A memorial fund for his family had raised almost $66,000 in a matter of hours Tuesday.

Fenves said that students were planning a memorial service for Brown, at which time the school’s iconic tower would be darkened.

Two other students wounded in the attack have been released from a hospital.

On Monday night, Fenves sent a message asking community members to support one another. He also wrote that he understood students’ and parents’ frustrations over the time it had taken for the university to notify them about the attack, and pledged to provide information more quickly in the future.

On Tuesday evening, he wrote about Harrison Brown.

Dear UT Community:

As we try to understand yesterday’s tragic events, we mourn the death of a young, first-year UT student, Harrison Brown. I met with his mother Lori and brother John this morning, and they spoke to me of their beloved Harrison.

They told me about Harrison’s passion for music and how he loved being a Longhorn. They told me that he had an incredible voice, and after speaking with housing staff, I learned that many in Jester East got to know him by hearing his music from a distance, then stopping to listen. Harrison sang everywhere — in stairwells, bedrooms and hallways. His voice was magical, and his gifts and talents touched students throughout campus.

Just last week, a fellow Jester East resident tweeted, “There is a guy that always sings U smile … when I pass by & it makes me smile.” That was Harrison Brown.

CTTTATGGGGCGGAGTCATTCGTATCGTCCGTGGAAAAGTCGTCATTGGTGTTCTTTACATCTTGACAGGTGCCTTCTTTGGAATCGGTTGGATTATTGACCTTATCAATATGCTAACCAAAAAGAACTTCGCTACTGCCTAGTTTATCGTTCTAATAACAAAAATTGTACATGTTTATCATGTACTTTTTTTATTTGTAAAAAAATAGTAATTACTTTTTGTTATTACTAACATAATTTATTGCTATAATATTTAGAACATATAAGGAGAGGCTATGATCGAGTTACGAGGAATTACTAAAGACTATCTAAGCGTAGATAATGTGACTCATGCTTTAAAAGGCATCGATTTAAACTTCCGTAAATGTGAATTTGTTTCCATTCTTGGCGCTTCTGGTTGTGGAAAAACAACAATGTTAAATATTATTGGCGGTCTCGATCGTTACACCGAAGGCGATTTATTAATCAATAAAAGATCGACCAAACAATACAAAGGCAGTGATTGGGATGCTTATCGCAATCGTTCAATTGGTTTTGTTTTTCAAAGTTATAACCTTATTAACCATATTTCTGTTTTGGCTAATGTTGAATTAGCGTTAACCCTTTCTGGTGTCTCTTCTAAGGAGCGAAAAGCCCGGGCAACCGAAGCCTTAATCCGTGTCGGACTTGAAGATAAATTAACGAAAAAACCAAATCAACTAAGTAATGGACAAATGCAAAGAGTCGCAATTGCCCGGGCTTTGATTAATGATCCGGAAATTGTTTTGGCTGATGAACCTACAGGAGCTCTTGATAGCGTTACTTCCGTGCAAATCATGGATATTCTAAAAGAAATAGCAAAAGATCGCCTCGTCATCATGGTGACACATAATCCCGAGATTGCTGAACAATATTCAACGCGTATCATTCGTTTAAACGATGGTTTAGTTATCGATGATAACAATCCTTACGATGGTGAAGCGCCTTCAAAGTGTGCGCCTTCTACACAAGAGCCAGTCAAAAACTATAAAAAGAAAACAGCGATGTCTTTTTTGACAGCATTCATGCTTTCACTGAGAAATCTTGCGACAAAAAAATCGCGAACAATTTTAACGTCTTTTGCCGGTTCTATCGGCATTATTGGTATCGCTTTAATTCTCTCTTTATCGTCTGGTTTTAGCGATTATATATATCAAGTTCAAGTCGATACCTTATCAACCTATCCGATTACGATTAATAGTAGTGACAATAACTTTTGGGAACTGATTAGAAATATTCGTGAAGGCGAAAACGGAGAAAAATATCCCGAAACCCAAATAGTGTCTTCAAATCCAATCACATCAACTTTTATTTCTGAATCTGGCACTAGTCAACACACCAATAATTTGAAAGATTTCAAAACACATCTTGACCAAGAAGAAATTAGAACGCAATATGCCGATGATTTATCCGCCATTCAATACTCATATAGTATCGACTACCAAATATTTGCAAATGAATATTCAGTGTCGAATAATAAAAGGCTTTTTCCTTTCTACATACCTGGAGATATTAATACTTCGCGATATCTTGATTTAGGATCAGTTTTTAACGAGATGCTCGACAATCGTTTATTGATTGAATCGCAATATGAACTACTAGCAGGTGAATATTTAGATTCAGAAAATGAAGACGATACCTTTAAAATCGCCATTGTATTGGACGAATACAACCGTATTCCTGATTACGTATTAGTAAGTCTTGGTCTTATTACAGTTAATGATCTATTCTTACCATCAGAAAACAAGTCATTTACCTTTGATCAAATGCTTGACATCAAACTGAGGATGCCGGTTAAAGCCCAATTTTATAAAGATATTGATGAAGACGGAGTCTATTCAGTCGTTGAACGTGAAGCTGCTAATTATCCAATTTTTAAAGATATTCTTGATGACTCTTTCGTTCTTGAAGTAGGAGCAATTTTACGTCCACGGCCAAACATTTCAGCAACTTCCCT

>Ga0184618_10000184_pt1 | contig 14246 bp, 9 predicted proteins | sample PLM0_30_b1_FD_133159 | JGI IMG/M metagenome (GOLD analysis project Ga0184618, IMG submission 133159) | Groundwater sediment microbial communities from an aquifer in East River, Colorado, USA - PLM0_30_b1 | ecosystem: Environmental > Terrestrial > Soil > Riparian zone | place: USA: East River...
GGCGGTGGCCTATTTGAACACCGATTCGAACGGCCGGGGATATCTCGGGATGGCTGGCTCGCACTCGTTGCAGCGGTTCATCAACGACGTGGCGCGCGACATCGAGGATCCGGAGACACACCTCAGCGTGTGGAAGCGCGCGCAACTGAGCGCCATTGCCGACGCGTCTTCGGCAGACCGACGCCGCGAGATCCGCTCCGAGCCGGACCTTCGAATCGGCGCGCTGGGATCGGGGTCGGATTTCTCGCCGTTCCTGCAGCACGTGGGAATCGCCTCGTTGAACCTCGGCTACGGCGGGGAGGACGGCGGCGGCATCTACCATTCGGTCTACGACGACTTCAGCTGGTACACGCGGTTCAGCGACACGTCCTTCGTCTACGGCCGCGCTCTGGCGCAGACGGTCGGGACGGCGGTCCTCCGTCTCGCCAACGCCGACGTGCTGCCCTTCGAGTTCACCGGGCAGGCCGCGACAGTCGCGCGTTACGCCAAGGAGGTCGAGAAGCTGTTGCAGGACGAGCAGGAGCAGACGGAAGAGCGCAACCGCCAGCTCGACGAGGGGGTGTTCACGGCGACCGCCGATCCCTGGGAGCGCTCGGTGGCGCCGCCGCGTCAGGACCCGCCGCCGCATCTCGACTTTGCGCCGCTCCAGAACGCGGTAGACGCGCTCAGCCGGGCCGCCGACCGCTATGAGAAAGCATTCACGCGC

The Browns have lost a brother and a son, and our entire community will be there to support them. We will honor Harrison and all of the victims of the attack by gathering on the Main Mall tomorrow at 7 p.m.

Earlier today, I met with student leaders to discuss ways that our community can come together during this difficult time. We talked about safety, communication and community among other significant topics.

Also, as I walk around campus today, I am speaking with students to listen to their individual concerns. I want to hear how you feel. I want to see your faces. And I want to better understand the impact of this tragic event, and to listen to the positive steps that you believe we can take to make improvements.

The events of the past day are a reminder of how diligent we must be in communicating accurate information in the age of social media. We were too slow to let the entire campus know about the stabbings after they happened. And UT Police were too quick to report there was no threat west of campus because, as we learned later that evening, an incident had taken place.

Students rely on us to make decisions for their safety and well-being, and we need to do better. We will do better.

A day ago, we lost Harrison Brown. The sadness and pain that comes with the death of this young student is immeasurable, and it will stay with us for the rest of our lives. Now is a time to grieve for Harrison, for his parents, family and friends. But it is not a time to give in to divisiveness, or to give up on the dream of this university.

We are Longhorns because we learn. We are Longhorns because we teach. We are Longhorns because we discover. And we are Longhorns because we change the world. And we are going to keep doing that. In this way, we can honor the memory of Harrison Brown and other Longhorns we have lost.


Gregory L. Fenves


Officials investigate after a fatal stabbing attack at the University of Texas at Austin campus on May 1. (Jay Janner/Austin American-Statesman via AP)